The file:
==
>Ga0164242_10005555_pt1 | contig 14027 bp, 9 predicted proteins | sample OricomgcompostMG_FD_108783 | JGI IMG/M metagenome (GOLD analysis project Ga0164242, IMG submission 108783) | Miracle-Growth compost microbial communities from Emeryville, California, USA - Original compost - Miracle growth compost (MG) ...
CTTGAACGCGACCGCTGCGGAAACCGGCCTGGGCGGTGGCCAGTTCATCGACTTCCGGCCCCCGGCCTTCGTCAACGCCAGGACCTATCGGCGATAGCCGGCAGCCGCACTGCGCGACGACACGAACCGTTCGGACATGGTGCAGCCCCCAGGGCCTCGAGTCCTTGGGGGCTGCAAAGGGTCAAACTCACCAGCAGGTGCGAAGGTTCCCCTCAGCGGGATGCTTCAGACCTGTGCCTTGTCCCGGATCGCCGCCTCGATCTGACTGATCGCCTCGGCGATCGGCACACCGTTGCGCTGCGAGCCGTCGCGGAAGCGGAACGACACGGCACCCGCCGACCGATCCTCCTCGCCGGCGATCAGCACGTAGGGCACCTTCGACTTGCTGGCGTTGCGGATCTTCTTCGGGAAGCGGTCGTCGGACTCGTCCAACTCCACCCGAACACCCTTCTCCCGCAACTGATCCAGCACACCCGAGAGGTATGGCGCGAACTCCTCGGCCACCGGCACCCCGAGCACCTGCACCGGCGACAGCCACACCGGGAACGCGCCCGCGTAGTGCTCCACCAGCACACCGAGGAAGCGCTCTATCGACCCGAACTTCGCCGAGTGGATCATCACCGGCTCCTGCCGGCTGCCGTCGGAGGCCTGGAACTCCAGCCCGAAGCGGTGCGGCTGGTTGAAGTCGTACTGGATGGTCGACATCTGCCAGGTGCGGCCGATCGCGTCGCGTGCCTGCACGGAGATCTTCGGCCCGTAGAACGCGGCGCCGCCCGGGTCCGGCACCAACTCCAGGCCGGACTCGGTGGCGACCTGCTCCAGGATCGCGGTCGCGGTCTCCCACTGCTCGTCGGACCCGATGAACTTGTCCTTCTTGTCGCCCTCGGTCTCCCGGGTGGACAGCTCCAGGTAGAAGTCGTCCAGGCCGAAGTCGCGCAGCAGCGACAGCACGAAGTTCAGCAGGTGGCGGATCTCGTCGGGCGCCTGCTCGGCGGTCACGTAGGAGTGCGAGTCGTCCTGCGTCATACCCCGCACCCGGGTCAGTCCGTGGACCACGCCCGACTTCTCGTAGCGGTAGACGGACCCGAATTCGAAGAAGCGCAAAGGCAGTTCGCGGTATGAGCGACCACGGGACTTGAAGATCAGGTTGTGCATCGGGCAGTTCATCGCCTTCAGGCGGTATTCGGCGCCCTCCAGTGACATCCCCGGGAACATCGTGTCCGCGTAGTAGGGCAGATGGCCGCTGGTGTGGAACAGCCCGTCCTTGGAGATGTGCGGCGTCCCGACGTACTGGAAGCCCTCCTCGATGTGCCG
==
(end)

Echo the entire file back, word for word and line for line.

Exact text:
>Ga0164242_10005555_pt1 | contig 14027 bp, 9 predicted proteins | sample OricomgcompostMG_FD_108783 | JGI IMG/M metagenome (GOLD analysis project Ga0164242, IMG submission 108783) | Miracle-Growth compost microbial communities from Emeryville, California, USA - Original compost - Miracle growth compost (MG) ...
CTTGAACGCGACCGCTGCGGAAACCGGCCTGGGCGGTGGCCAGTTCATCGACTTCCGGCCCCCGGCCTTCGTCAACGCCAGGACCTATCGGCGATAGCCGGCAGCCGCACTGCGCGACGACACGAACCGTTCGGACATGGTGCAGCCCCCAGGGCCTCGAGTCCTTGGGGGCTGCAAAGGGTCAAACTCACCAGCAGGTGCGAAGGTTCCCCTCAGCGGGATGCTTCAGACCTGTGCCTTGTCCCGGATCGCCGCCTCGATCTGACTGATCGCCTCGGCGATCGGCACACCGTTGCGCTGCGAGCCGTCGCGGAAGCGGAACGACACGGCACCCGCCGACCGATCCTCCTCGCCGGCGATCAGCACGTAGGGCACCTTCGACTTGCTGGCGTTGCGGATCTTCTTCGGGAAGCGGTCGTCGGACTCGTCCAACTCCACCCGAACACCCTTCTCCCGCAACTGATCCAGCACACCCGAGAGGTATGGCGCGAACTCCTCGGCCACCGGCACCCCGAGCACCTGCACCGGCGACAGCCACACCGGGAACGCGCCCGCGTAGTGCTCCACCAGCACACCGAGGAAGCGCTCTATCGACCCGAACTTCGCCGAGTGGATCATCACCGGCTCCTGCCGGCTGCCGTCGGAGGCCTGGAACTCCAGCCCGAAGCGGTGCGGCTGGTTGAAGTCGTACTGGATGGTCGACATCTGCCAGGTGCGGCCGATCGCGTCGCGTGCCTGCACGGAGATCTTCGGCCCGTAGAACGCGGCGCCGCCCGGGTCCGGCACCAACTCCAGGCCGGACTCGGTGGCGACCTGCTCCAGGATCGCGGTCGCGGTCTCCCACTGCTCGTCGGACCCGATGAACTTGTCCTTCTTGTCGCCCTCGGTCTCCCGGGTGGACAGCTCCAGGTAGAAGTCGTCCAGGCCGAAGTCGCGCAGCAGCGACAGCACGAAGTTCAGCAGGTGGCGGATCTCGTCGGGCGCCTGCTCGGCGGTCACGTAGGAGTGCGAGTCGTCCTGCGTCATACCCCGCACCCGGGTCAGTCCGTGGACCACGCCCGACTTCTCGTAGCGGTAGACGGACCCGAATTCGAAGAAGCGCAAAGGCAGTTCGCGGTATGAGCGACCACGGGACTTGAAGATCAGGTTGTGCATCGGGCAGTTCATCGCCTTCAGGCGGTATTCGGCGCCCTCCAGTGACATCCCCGGGAACATCGTGTCCGCGTAGTAGGGCAGATGGCCGCTGGTGTGGAACAGCCCGTCCTTGGAGATGTGCGGCGTCCCGACGTACTGGAAGCCCTCCTCGATGTGCCG